By: Ashwin Manikandan
About two months after Kerala was hit by its worst flood in almost a century, the tourism sector in the southern state is slowly but surely heading towards recovery. In a survey conducted by the state tourism department, it was found that 60 of the 70 major tourist destinations of the state have been restored and are back to being operational.
The ‘tourism readiness survey’ which was conducted in September had district-level officials visiting 70 major tourist destinations across 14 districts in the state and gauging them based on three parameters – overall impact by the flood, damage to road connectivity and condition of hotels and resorts in the area, a senior official in the tourism department told ET.
“Almost 90% of the major tourist destinations including Munnar, Thekkady, Alappuzha, Kumarakom were found either restored or unaffected by the flood in the survey. A few destinations in Palakkad and Thrissur such as Neliyampathy and Silent Valley are still in restoration process mainly due to damage to road connectivity,” IAS Rani George, Kerala tourism secretary said during a media interaction at a trade meet organised by the department in Mumbai on Friday.
Tourism contributes to about 10% of the state’s GDP and is responsible for about 15 lakh jobs. In 2017, the state generated revenues worth Rs.32380 crores from international and domestic tourism-related activities.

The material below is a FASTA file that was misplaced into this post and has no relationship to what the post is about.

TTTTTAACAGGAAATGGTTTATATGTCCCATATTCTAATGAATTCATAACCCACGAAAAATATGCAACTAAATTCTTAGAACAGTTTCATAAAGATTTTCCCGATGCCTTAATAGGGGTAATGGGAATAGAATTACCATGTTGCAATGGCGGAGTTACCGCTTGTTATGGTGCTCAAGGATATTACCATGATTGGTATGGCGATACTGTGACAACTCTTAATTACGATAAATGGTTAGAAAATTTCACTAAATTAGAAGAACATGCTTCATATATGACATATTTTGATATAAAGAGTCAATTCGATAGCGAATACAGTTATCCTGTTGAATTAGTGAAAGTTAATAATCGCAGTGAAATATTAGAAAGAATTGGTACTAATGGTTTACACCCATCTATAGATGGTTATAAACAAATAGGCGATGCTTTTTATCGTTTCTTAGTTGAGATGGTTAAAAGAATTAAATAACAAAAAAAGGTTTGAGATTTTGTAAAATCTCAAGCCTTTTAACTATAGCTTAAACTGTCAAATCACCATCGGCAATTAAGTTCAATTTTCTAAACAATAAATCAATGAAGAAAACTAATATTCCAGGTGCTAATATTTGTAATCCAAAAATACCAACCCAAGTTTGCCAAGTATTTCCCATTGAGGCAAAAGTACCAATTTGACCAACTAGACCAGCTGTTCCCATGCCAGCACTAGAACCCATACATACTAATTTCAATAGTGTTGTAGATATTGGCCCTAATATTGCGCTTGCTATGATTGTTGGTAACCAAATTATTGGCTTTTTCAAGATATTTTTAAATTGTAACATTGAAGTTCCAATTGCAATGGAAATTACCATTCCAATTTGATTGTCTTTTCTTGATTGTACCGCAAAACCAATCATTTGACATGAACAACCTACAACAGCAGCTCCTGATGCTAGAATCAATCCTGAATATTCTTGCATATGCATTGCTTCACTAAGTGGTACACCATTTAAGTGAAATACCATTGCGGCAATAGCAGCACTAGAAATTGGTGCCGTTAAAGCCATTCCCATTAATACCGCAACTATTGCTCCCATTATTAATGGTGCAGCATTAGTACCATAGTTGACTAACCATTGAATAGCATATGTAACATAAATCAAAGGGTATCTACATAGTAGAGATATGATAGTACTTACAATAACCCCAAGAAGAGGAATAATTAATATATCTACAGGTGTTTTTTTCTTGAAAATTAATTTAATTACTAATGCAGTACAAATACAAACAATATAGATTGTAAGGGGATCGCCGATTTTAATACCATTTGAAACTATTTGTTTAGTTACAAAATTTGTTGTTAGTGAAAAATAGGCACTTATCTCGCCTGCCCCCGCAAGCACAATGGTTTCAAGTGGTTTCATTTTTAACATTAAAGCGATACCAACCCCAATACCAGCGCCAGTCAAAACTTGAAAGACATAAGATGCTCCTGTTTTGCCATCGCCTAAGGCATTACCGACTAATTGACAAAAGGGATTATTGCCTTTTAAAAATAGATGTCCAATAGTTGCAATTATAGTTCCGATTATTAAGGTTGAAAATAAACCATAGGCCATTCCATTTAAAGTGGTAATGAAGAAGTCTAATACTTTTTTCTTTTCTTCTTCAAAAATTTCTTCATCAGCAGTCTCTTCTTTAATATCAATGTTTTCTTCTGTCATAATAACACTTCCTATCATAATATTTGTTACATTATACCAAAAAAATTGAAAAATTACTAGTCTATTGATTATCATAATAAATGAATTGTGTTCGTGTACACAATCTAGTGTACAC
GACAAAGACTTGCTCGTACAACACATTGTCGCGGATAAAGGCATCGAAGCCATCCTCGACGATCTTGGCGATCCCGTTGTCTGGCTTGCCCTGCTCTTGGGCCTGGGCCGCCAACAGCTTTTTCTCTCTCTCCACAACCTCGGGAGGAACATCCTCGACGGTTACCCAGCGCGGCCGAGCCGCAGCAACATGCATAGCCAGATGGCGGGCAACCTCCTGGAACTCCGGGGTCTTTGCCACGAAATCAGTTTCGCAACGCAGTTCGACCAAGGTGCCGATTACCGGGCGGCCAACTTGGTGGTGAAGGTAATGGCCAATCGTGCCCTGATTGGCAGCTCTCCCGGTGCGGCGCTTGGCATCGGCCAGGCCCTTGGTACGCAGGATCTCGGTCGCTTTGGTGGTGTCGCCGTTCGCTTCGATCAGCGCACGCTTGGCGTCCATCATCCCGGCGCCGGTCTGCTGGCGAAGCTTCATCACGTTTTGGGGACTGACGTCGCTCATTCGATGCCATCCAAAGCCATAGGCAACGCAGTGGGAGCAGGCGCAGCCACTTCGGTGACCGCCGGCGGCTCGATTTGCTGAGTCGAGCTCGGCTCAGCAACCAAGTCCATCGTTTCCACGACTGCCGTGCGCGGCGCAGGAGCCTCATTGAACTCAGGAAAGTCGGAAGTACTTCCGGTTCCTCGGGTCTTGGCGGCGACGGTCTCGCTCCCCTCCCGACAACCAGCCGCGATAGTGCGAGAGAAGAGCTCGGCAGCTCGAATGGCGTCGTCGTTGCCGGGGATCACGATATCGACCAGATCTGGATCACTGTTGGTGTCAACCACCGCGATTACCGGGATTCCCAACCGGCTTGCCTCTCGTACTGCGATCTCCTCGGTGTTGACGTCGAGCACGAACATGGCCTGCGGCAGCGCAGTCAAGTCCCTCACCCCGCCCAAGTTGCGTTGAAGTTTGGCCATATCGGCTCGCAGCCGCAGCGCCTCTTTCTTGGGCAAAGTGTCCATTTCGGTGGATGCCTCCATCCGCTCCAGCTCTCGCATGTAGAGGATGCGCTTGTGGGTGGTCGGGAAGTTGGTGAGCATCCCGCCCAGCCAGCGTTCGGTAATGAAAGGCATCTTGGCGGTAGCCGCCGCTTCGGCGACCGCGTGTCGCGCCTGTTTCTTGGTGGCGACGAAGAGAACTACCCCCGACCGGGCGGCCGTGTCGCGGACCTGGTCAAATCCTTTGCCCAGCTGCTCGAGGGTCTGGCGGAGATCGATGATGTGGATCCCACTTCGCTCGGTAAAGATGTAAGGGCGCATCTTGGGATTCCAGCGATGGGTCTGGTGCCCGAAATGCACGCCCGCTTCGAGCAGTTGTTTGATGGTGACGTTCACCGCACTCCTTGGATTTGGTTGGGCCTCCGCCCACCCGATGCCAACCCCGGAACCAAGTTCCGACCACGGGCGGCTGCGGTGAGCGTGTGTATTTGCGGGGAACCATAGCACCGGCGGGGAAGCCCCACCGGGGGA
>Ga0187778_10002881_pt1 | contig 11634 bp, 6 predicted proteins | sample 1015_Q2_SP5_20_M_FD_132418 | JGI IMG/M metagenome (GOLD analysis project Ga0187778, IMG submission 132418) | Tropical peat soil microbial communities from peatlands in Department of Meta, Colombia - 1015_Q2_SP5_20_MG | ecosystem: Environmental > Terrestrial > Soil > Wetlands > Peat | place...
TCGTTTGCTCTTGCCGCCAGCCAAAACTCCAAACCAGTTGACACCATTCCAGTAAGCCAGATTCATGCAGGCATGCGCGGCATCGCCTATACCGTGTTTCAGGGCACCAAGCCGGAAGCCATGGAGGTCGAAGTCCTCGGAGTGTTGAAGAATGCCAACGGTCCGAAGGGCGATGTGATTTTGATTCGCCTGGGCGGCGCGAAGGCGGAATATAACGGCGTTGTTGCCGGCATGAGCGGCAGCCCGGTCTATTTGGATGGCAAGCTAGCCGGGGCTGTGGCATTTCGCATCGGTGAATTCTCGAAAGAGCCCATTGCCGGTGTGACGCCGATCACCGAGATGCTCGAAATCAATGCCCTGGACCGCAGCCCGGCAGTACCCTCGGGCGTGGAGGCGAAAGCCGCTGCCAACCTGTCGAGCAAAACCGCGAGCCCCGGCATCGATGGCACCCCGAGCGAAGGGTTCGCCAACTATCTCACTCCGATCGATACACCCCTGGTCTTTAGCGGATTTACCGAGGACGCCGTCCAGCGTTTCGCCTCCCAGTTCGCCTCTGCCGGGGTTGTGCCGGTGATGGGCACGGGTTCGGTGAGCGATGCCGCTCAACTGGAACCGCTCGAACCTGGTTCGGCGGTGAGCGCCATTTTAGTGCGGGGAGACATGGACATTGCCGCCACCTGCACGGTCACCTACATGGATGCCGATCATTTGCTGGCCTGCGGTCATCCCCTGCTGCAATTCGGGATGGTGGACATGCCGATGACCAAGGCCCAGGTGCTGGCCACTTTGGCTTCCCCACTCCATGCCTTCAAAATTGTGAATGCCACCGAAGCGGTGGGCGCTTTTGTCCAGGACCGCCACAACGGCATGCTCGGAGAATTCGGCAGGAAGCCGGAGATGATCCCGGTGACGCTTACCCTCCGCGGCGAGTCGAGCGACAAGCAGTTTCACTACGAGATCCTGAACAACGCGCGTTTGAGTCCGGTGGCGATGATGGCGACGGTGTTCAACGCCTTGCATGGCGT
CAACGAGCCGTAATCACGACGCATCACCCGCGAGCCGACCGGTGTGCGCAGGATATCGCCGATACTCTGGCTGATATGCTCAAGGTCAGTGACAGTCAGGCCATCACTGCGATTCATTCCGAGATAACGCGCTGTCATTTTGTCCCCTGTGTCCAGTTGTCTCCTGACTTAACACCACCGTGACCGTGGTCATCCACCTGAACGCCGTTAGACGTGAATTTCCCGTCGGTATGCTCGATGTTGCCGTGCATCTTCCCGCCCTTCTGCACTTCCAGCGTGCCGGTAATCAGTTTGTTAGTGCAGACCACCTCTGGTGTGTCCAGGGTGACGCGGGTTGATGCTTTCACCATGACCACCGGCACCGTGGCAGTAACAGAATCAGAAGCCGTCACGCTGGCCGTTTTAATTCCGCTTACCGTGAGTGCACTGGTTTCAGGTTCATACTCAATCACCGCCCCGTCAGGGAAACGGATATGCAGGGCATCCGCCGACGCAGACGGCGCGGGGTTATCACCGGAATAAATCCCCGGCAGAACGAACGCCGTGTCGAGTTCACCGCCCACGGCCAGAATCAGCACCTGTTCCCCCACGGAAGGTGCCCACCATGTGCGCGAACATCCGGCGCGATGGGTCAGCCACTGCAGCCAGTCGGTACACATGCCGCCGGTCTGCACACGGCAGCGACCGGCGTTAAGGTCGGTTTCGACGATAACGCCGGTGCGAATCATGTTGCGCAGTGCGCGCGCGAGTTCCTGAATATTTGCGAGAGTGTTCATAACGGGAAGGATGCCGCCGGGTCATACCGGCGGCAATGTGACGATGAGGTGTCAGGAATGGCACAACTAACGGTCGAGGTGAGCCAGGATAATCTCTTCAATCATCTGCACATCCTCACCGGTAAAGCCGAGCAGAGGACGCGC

The state government in August had approximated a loss of Rs.1500 crore to the tourism industry both on account of damage due to the flood and the cancellation of bookings in the months following the disaster.
However, the tourism department is confident that the industry will have a fast revival and the demand for tourism will bounce right back with new products and events slated to be launched in the upcoming months.
The world’s largest functional bird sculpture, Jatayu Earth Centre – a 200-feet long, 150-feet wide and 70-feet high statue of the Hindu mythological bird Jatayu – is slated to open in November. The eco-park with a virtual reality museum and state-of-the-art ropeway is expected to be a big tourist attraction according to the tourist department.
Apart from that, the annual Kochi Muziris Biennale, a global festival where contemporary artistes from around the world exhibit their artwork, will be organised as per schedule between November and March in Kochi.
This year’s major attraction Neelakurinji – a flower which blooms on the Western Ghats once every 12 years — has also started attracting tourists back to hill-stations of Munnar and Wayanad after initial scares that the flood might have washed them away. “We thought that the flood would have caused major damage to the flowers, but they seem to have survived the rains,” said George.